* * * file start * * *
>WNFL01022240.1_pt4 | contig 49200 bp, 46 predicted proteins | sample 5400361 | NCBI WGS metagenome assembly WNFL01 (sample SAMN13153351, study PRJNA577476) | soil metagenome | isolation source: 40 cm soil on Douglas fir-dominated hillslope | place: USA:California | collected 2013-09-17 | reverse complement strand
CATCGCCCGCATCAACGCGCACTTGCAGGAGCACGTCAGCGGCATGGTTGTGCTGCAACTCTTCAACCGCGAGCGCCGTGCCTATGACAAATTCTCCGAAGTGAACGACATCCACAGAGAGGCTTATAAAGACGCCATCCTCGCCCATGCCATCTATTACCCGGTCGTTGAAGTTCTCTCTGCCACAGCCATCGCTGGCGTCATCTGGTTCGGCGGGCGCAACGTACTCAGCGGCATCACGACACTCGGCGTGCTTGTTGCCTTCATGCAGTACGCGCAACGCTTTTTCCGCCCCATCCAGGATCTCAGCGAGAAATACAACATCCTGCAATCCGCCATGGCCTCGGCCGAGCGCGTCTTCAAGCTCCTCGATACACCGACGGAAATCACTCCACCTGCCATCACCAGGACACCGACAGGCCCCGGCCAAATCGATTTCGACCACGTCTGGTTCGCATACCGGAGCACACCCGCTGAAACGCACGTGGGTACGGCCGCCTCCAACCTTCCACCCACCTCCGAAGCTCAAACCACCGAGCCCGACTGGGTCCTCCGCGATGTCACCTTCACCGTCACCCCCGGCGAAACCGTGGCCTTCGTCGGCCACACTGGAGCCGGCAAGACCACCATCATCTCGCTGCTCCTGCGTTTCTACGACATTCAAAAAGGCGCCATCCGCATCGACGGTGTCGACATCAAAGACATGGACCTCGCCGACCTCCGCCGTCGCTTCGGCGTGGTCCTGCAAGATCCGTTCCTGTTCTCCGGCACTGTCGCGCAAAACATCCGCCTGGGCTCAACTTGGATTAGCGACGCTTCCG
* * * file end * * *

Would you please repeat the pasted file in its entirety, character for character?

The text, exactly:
>WNFL01022240.1_pt4 | contig 49200 bp, 46 predicted proteins | sample 5400361 | NCBI WGS metagenome assembly WNFL01 (sample SAMN13153351, study PRJNA577476) | soil metagenome | isolation source: 40 cm soil on Douglas fir-dominated hillslope | place: USA:California | collected 2013-09-17 | reverse complement strand
CATCGCCCGCATCAACGCGCACTTGCAGGAGCACGTCAGCGGCATGGTTGTGCTGCAACTCTTCAACCGCGAGCGCCGTGCCTATGACAAATTCTCCGAAGTGAACGACATCCACAGAGAGGCTTATAAAGACGCCATCCTCGCCCATGCCATCTATTACCCGGTCGTTGAAGTTCTCTCTGCCACAGCCATCGCTGGCGTCATCTGGTTCGGCGGGCGCAACGTACTCAGCGGCATCACGACACTCGGCGTGCTTGTTGCCTTCATGCAGTACGCGCAACGCTTTTTCCGCCCCATCCAGGATCTCAGCGAGAAATACAACATCCTGCAATCCGCCATGGCCTCGGCCGAGCGCGTCTTCAAGCTCCTCGATACACCGACGGAAATCACTCCACCTGCCATCACCAGGACACCGACAGGCCCCGGCCAAATCGATTTCGACCACGTCTGGTTCGCATACCGGAGCACACCCGCTGAAACGCACGTGGGTACGGCCGCCTCCAACCTTCCACCCACCTCCGAAGCTCAAACCACCGAGCCCGACTGGGTCCTCCGCGATGTCACCTTCACCGTCACCCCCGGCGAAACCGTGGCCTTCGTCGGCCACACTGGAGCCGGCAAGACCACCATCATCTCGCTGCTCCTGCGTTTCTACGACATTCAAAAAGGCGCCATCCGCATCGACGGTGTCGACATCAAAGACATGGACCTCGCCGACCTCCGCCGTCGCTTCGGCGTGGTCCTGCAAGATCCGTTCCTGTTCTCCGGCACTGTCGCGCAAAACATCCGCCTGGGCTCAACTTGGATTAGCGACGCTTCCG